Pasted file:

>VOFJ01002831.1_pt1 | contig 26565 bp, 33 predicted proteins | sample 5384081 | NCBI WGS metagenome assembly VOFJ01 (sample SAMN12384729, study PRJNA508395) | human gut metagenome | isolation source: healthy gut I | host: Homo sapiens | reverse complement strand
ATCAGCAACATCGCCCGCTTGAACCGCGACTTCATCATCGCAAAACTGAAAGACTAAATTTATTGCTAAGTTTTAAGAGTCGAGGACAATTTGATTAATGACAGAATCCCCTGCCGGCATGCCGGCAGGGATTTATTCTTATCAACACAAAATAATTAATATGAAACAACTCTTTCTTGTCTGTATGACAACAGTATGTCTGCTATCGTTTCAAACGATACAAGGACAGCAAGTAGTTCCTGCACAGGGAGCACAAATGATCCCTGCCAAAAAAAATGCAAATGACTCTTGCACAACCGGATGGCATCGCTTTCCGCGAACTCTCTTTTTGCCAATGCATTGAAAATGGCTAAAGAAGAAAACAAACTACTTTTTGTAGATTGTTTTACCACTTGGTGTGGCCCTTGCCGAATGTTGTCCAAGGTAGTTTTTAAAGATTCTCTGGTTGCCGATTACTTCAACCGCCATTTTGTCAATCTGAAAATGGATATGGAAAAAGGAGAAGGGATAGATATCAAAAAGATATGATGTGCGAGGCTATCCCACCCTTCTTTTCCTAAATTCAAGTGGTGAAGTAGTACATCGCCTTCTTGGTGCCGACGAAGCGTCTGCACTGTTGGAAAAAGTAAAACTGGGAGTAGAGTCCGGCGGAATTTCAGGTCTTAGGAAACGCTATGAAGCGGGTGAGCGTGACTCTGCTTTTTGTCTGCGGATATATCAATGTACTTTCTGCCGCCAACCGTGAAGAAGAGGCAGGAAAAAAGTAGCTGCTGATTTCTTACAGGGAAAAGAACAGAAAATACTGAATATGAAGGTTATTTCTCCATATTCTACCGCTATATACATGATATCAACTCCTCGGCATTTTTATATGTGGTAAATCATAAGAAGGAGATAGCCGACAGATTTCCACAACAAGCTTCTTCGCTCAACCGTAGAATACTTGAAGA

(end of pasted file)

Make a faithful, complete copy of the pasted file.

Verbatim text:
>VOFJ01002831.1_pt1 | contig 26565 bp, 33 predicted proteins | sample 5384081 | NCBI WGS metagenome assembly VOFJ01 (sample SAMN12384729, study PRJNA508395) | human gut metagenome | isolation source: healthy gut I | host: Homo sapiens | reverse complement strand
ATCAGCAACATCGCCCGCTTGAACCGCGACTTCATCATCGCAAAACTGAAAGACTAAATTTATTGCTAAGTTTTAAGAGTCGAGGACAATTTGATTAATGACAGAATCCCCTGCCGGCATGCCGGCAGGGATTTATTCTTATCAACACAAAATAATTAATATGAAACAACTCTTTCTTGTCTGTATGACAACAGTATGTCTGCTATCGTTTCAAACGATACAAGGACAGCAAGTAGTTCCTGCACAGGGAGCACAAATGATCCCTGCCAAAAAAAATGCAAATGACTCTTGCACAACCGGATGGCATCGCTTTCCGCGAACTCTCTTTTTGCCAATGCATTGAAAATGGCTAAAGAAGAAAACAAACTACTTTTTGTAGATTGTTTTACCACTTGGTGTGGCCCTTGCCGAATGTTGTCCAAGGTAGTTTTTAAAGATTCTCTGGTTGCCGATTACTTCAACCGCCATTTTGTCAATCTGAAAATGGATATGGAAAAAGGAGAAGGGATAGATATCAAAAAGATATGATGTGCGAGGCTATCCCACCCTTCTTTTCCTAAATTCAAGTGGTGAAGTAGTACATCGCCTTCTTGGTGCCGACGAAGCGTCTGCACTGTTGGAAAAAGTAAAACTGGGAGTAGAGTCCGGCGGAATTTCAGGTCTTAGGAAACGCTATGAAGCGGGTGAGCGTGACTCTGCTTTTTGTCTGCGGATATATCAATGTACTTTCTGCCGCCAACCGTGAAGAAGAGGCAGGAAAAAAGTAGCTGCTGATTTCTTACAGGGAAAAGAACAGAAAATACTGAATATGAAGGTTATTTCTCCATATTCTACCGCTATATACATGATATCAACTCCTCGGCATTTTTATATGTGGTAAATCATAAGAAGGAGATAGCCGACAGATTTCCACAACAAGCTTCTTCGCTCAACCGTAGAATACTTGAAGA